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Duke’s virtual reality world tackles diabetes

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DURHAM, N.C. -

Diabetes is an ongoing epidemic in the United State. More than 18 million people have the disease and more than 79 million people are predisposed to it.

November is Diabetes Awareness Month and researchers at Duke University School of Nursing are coming up with innovative ways to help people with diabetes manage their chronic illness.

They invented a virtual reality world to help diabetics make better decisions about their health.

It might look like a video game, but it's a virtual world created for one purpose.

"It's a social network with people who have the same type of diseases," said Constance Johnson, associate professor at Duke University's School of Nursing.

That disease is type 2 diabetes.

"In our virtual world, there's a book store, there's a gym, there's a grocery store, and there's a restaurant," said Johnson.

This virtual world is a pilot study. It gives type 2 diabetic patients a special avatar, one users can use to talk to other people with diabetes. It also helps them manage their diseases.

"If you go into the grocery store and you want potato chips, nutritional information comes out of the potato chips," said Johnson.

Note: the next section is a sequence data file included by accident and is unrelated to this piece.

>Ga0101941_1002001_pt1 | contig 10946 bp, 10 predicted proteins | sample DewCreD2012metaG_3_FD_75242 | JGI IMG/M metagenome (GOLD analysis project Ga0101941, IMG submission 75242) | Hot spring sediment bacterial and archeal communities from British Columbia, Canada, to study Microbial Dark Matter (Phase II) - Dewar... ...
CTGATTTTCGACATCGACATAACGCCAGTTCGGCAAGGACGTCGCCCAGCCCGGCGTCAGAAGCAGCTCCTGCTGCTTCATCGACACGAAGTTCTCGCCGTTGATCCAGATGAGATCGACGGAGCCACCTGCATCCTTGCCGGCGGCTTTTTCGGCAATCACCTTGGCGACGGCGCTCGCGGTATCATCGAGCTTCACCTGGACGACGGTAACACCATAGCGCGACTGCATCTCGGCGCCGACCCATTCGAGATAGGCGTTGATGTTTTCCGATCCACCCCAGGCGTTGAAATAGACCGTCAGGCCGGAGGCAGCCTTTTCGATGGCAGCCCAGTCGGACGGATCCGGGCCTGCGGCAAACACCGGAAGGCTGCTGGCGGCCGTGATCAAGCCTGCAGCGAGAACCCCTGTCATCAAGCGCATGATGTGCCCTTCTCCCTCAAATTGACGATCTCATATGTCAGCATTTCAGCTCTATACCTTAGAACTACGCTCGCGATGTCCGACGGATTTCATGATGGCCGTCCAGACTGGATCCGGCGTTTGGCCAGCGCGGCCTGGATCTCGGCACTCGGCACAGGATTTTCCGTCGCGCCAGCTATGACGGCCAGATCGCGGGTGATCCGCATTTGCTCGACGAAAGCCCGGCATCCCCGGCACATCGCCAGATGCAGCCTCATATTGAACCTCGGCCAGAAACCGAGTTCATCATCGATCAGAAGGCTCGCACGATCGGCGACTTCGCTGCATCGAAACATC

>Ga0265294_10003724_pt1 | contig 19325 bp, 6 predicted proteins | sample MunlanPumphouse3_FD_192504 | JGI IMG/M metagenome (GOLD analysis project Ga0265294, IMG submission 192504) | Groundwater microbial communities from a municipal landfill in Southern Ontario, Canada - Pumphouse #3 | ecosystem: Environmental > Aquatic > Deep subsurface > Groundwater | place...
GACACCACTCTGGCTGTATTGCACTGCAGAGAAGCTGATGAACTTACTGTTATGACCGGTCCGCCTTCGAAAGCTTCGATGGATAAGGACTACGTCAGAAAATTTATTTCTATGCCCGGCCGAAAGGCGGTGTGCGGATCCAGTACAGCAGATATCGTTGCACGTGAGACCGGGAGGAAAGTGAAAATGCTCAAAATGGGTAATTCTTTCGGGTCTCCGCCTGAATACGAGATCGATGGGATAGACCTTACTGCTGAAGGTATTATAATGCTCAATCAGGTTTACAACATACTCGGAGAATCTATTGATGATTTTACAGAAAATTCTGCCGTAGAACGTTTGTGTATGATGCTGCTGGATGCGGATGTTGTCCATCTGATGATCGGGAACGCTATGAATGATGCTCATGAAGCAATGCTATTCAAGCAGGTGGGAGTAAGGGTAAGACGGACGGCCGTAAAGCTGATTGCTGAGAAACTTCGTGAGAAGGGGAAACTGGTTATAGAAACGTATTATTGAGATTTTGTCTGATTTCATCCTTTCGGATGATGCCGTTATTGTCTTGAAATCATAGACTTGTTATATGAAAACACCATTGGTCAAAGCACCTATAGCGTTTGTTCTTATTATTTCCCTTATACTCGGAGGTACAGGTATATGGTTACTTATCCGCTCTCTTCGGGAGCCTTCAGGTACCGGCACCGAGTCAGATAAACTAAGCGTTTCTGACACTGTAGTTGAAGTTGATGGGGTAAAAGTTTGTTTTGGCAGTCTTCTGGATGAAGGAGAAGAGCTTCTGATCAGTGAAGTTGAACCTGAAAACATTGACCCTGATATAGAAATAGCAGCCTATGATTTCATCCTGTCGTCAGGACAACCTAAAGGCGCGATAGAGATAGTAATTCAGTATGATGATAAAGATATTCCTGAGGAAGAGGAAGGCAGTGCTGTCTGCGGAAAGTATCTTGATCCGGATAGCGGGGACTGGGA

Louis Lyons is 72 years old and was part of the pilot study. She said, "I thought it was fun as well as informative."

Lyons said it helps her make smarter choices. Her favorite part, though, is the community.

"I love being in contact with other people similar to me and I found out that a lot of people are worse off than me," said Lyons.

Allison Vorderstrasse is an assistant professor at the Duke School of Nursing. She said, "Right now there are about 25 million people who are affected by it."

Vorderstrasse one of the co-creators of this virtual world and said it's all about a holistic approach to the disease. The hardest part is changing people's habits. This alternative reality tackles just that.

"The part that we were really focused on was how to help people live with it," said Vorderstrasse.

The pilot study showed that virtual reality has the potential to help patients manage their diabetes. As a result of the success of the pilot study, the School of Nursing Researchers were awarded a $3 million grant from the National Institutes of Health to expand their study to 300 participants in the next five years. 

Eileen Park

Eileen joined WNCN after years of working as a foreign correspondent. During her time off, she enjoys relaxing with her dogs, reading, and exploring the Triangle. More>>

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